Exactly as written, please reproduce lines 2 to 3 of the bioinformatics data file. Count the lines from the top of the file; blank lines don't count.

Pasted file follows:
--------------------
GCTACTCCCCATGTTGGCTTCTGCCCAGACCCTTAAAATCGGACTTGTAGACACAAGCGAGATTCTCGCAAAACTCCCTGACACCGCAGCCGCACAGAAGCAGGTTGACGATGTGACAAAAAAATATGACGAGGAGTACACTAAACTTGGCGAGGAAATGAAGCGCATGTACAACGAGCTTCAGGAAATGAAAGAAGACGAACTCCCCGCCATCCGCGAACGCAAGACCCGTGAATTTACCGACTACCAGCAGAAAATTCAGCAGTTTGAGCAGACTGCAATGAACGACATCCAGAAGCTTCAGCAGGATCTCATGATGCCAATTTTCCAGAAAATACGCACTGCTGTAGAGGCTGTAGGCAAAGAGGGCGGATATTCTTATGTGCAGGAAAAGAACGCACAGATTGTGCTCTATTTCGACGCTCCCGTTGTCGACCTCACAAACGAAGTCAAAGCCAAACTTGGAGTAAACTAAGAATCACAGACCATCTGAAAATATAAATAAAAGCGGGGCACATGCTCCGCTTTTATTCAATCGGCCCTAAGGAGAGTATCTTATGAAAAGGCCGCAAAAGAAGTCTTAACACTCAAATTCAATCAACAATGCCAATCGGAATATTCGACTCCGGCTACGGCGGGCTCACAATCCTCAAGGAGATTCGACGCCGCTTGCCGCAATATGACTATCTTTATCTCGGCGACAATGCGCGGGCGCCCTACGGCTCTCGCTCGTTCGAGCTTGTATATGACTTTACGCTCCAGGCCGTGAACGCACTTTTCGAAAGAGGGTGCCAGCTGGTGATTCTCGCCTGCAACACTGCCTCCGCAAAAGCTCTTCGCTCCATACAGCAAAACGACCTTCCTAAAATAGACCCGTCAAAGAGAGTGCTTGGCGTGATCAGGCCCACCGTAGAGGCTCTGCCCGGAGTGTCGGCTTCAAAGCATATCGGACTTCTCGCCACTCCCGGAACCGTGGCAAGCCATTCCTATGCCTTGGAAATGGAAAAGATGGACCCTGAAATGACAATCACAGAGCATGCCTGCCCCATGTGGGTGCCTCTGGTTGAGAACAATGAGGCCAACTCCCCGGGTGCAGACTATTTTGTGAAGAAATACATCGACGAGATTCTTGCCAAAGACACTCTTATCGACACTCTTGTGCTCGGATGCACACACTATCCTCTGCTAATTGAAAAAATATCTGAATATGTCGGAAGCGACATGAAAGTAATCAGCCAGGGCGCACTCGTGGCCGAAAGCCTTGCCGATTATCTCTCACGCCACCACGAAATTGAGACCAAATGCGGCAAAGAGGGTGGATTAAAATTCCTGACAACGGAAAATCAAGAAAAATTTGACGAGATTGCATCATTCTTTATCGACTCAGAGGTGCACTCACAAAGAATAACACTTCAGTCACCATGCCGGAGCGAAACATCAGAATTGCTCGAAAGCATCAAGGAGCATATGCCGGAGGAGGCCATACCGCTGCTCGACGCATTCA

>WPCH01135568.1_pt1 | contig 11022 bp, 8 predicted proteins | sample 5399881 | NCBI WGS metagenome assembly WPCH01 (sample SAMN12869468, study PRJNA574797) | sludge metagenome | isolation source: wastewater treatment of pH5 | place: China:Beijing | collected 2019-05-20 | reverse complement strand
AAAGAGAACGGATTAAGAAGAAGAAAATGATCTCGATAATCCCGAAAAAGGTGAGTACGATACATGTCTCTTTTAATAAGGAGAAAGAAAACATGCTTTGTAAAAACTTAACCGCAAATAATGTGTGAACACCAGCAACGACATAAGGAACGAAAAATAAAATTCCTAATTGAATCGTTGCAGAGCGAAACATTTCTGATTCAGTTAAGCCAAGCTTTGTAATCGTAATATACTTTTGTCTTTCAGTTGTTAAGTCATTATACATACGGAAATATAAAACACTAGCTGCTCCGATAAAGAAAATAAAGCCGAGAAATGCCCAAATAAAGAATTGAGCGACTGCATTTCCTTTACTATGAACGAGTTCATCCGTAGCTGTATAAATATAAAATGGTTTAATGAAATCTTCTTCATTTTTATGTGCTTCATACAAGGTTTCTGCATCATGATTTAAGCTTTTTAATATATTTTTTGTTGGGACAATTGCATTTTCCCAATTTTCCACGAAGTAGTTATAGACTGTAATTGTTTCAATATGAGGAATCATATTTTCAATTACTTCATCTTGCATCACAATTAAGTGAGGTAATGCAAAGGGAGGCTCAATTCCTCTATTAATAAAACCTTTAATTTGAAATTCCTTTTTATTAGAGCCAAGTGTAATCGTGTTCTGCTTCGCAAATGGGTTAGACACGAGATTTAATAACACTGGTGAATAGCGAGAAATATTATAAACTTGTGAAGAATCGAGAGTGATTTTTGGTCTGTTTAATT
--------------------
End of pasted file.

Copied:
>WPCH01135568.1_pt1 | contig 11022 bp, 8 predicted proteins | sample 5399881 | NCBI WGS metagenome assembly WPCH01 (sample SAMN12869468, study PRJNA574797) | sludge metagenome | isolation source: wastewater treatment of pH5 | place: China:Beijing | collected 2019-05-20 | reverse complement strand
AAAGAGAACGGATTAAGAAGAAGAAAATGATCTCGATAATCCCGAAAAAGGTGAGTACGATACATGTCTCTTTTAATAAGGAGAAAGAAAACATGCTTTGTAAAAACTTAACCGCAAATAATGTGTGAACACCAGCAACGACATAAGGAACGAAAAATAAAATTCCTAATTGAATCGTTGCAGAGCGAAACATTTCTGATTCAGTTAAGCCAAGCTTTGTAATCGTAATATACTTTTGTCTTTCAGTTGTTAAGTCATTATACATACGGAAATATAAAACACTAGCTGCTCCGATAAAGAAAATAAAGCCGAGAAATGCCCAAATAAAGAATTGAGCGACTGCATTTCCTTTACTATGAACGAGTTCATCCGTAGCTGTATAAATATAAAATGGTTTAATGAAATCTTCTTCATTTTTATGTGCTTCATACAAGGTTTCTGCATCATGATTTAAGCTTTTTAATATATTTTTTGTTGGGACAATTGCATTTTCCCAATTTTCCACGAAGTAGTTATAGACTGTAATTGTTTCAATATGAGGAATCATATTTTCAATTACTTCATCTTGCATCACAATTAAGTGAGGTAATGCAAAGGGAGGCTCAATTCCTCTATTAATAAAACCTTTAATTTGAAATTCCTTTTTATTAGAGCCAAGTGTAATCGTGTTCTGCTTCGCAAATGGGTTAGACACGAGATTTAATAACACTGGTGAATAGCGAGAAATATTATAAACTTGTGAAGAATCGAGAGTGATTTTTGGTCTGTTTAATT